The Capote Tapes is a fascinating homage to one of America’s greatest novelists and most talked about socialite.
Seductive, wicked and sleazy. These are the words used to describe Truman Capote at the beginning of Ebs Burnough’s documentary The Capote Tapes, by those who knew him best. Offering the rare opportunity to peer into the life of your favourite author, The Capote Tapes is a cohesive documentary film, compiling together a collection of audio archives from George Plumpton’s research for his 1997 biography of Truman, illustrated by still images and old footage, as well as on-camera interviews.
Truman Capote was primarily an American novelist, with many of his titles earning the status of literary classic. In The Capote Tapes, interesting background information is given to his much-adored titles, such as “Breakfast at Tiffany’s” and “In Cold Blood”. These segments may be the most compelling for any lover of the arts, as a union between literature and film is created two-fold and with excellent precision.
Beyond Capote’s career milestones, The Capote Tapes offers insight into Truman’s past, his family and his friendships within New York’s high society. Through this, an examination of toxic stardom is carried out and the beginning of celebrity culture can be seen. Here, we see the basis of present-day phenomena like cancel culture and overnight fame. In this way, The Capote Tapes portrays Truman not only as a skilled author, but as a professional socialite too. The documentary humanises the star through his struggles to fit in and feel loved by those around him, and it’s here that we can feel connected to Capote. As director Burnough’s expresses, ‘In Truman, [he] found humanity and reflections where [he] least expected to.’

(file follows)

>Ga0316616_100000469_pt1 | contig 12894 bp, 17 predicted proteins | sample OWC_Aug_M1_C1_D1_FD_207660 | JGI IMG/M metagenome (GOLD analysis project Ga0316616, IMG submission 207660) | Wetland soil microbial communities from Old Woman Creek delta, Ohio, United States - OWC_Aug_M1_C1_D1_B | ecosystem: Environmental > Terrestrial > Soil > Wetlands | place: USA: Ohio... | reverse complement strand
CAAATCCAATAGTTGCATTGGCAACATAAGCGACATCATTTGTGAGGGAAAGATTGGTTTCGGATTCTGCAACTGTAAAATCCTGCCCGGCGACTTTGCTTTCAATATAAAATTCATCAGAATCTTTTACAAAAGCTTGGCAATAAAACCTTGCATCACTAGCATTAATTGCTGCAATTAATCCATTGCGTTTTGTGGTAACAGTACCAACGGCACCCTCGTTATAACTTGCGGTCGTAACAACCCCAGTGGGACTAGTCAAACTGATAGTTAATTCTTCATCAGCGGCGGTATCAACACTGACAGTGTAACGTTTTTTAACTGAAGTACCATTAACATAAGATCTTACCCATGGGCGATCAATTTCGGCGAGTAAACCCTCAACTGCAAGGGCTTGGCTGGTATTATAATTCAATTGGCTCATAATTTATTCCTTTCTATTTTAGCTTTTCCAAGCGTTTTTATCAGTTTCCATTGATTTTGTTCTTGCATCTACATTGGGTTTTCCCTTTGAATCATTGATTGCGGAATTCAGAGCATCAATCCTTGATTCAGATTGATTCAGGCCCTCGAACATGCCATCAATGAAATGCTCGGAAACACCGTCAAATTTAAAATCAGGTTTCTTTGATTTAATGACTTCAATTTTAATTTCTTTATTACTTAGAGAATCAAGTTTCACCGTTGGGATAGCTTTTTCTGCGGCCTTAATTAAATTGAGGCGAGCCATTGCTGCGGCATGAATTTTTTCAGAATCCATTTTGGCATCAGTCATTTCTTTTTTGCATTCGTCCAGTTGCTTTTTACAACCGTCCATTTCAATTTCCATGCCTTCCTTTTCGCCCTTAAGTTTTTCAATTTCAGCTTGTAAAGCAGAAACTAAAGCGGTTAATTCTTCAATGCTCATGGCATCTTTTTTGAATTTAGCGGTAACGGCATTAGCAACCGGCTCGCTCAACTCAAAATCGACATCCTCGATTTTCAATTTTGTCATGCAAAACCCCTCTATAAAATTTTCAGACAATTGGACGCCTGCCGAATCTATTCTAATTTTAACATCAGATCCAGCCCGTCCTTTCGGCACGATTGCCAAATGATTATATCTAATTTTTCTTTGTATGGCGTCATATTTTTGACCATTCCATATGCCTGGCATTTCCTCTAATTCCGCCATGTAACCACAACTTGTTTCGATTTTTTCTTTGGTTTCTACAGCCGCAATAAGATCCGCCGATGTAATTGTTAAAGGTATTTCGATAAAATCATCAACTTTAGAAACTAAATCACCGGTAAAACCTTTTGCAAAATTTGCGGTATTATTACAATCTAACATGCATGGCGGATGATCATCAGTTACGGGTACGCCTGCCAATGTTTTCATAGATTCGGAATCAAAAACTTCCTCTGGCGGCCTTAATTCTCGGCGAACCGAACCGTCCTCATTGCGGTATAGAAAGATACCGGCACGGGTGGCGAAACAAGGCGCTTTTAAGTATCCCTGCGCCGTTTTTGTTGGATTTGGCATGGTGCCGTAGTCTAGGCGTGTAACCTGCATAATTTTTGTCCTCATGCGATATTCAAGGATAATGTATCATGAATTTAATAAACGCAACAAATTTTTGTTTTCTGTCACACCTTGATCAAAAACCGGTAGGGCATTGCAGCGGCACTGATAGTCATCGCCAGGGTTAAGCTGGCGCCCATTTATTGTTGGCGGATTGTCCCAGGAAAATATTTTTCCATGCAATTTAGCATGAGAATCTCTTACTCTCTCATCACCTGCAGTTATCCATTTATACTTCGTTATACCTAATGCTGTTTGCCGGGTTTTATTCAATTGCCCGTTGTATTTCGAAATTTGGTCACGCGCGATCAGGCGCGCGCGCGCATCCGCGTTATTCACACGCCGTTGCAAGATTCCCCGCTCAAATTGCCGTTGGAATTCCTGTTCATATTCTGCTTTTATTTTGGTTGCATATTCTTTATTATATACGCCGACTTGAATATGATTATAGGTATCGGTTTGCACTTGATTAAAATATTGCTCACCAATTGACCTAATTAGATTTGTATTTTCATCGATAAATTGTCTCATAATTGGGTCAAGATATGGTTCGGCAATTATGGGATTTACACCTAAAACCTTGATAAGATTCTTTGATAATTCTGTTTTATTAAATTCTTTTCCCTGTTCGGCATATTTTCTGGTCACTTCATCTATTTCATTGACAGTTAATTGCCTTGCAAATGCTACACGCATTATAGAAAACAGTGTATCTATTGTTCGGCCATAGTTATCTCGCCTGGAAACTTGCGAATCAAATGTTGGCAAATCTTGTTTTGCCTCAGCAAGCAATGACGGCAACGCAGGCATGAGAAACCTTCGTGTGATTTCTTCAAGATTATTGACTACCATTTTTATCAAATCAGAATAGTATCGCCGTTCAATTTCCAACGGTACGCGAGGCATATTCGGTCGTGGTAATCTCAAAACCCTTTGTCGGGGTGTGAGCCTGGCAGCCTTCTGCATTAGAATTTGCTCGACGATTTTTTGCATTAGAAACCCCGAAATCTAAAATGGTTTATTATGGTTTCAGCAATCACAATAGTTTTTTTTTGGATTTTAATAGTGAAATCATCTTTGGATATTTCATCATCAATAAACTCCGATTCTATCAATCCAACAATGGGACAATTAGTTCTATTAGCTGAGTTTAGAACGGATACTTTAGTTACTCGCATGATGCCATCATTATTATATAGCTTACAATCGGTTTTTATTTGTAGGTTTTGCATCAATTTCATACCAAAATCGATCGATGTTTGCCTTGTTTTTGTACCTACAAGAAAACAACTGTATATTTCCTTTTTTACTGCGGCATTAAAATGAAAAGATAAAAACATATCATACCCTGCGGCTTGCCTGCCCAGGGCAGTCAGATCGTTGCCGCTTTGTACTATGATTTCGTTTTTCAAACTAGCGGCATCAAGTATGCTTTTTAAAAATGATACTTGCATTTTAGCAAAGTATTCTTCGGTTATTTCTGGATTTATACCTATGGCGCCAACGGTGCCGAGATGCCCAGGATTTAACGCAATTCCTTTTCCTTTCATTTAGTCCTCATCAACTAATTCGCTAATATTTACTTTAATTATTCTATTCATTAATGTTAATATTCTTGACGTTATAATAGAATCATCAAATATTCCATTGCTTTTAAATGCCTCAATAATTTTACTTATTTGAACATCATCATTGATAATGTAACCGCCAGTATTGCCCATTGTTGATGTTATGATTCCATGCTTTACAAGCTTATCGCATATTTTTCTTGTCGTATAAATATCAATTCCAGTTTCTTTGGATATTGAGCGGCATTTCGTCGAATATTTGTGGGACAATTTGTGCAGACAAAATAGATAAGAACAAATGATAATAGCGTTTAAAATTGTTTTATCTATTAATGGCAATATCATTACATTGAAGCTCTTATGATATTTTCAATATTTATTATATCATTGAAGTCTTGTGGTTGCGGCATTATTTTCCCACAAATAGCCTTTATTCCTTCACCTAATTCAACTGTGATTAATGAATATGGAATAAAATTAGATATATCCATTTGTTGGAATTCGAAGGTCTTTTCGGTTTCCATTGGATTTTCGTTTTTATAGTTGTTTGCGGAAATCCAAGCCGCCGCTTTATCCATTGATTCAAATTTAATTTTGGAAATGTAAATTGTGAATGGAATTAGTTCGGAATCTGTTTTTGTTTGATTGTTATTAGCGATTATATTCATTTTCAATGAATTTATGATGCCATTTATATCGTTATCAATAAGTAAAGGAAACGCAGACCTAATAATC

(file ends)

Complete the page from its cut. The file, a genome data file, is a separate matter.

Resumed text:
Cinematically, Burnough’s had the task of dressing Plumpton’s audio files in a way that leaves the audience with a complete vision of Truman. This is done effectively by the use of still images and archive footage, pulled together by editors Allen Charlton and David Sharp, as well as archivist Laura Coxson, who used a variety of creative techniques to bring alive the speakers descriptions and provide visual context to their stories.
What limits the The Capote Tapes to a 4-star rating, however, is its slightly off-kilter structure and pacing. The pivotal point in Truman’s story is anticipated to be the part-publication of Answered Prayers in Esquire magazine. The extract from the book was said to have ‘exposed unspeakably private things about very, very famous people,’ who were also Truman’s closest friends. The release of this extract had devastating effects on both his friends and Truman himself, yet the film doesn’t appear to give this any more attention than other, less important parts of his story.
Despite the crux of the film not having as much pay-off as one might hope for, The Capote Tapes is still an interesting and thorough piece of documentary filmmaking, providing an abundance of interesting facts and enlightening insights into the life of Truman Capote and those around him.
Greenwich Entertainment released The Capote Tapes in theaters starting Friday, September 10, and on Digital on October 26, 2021.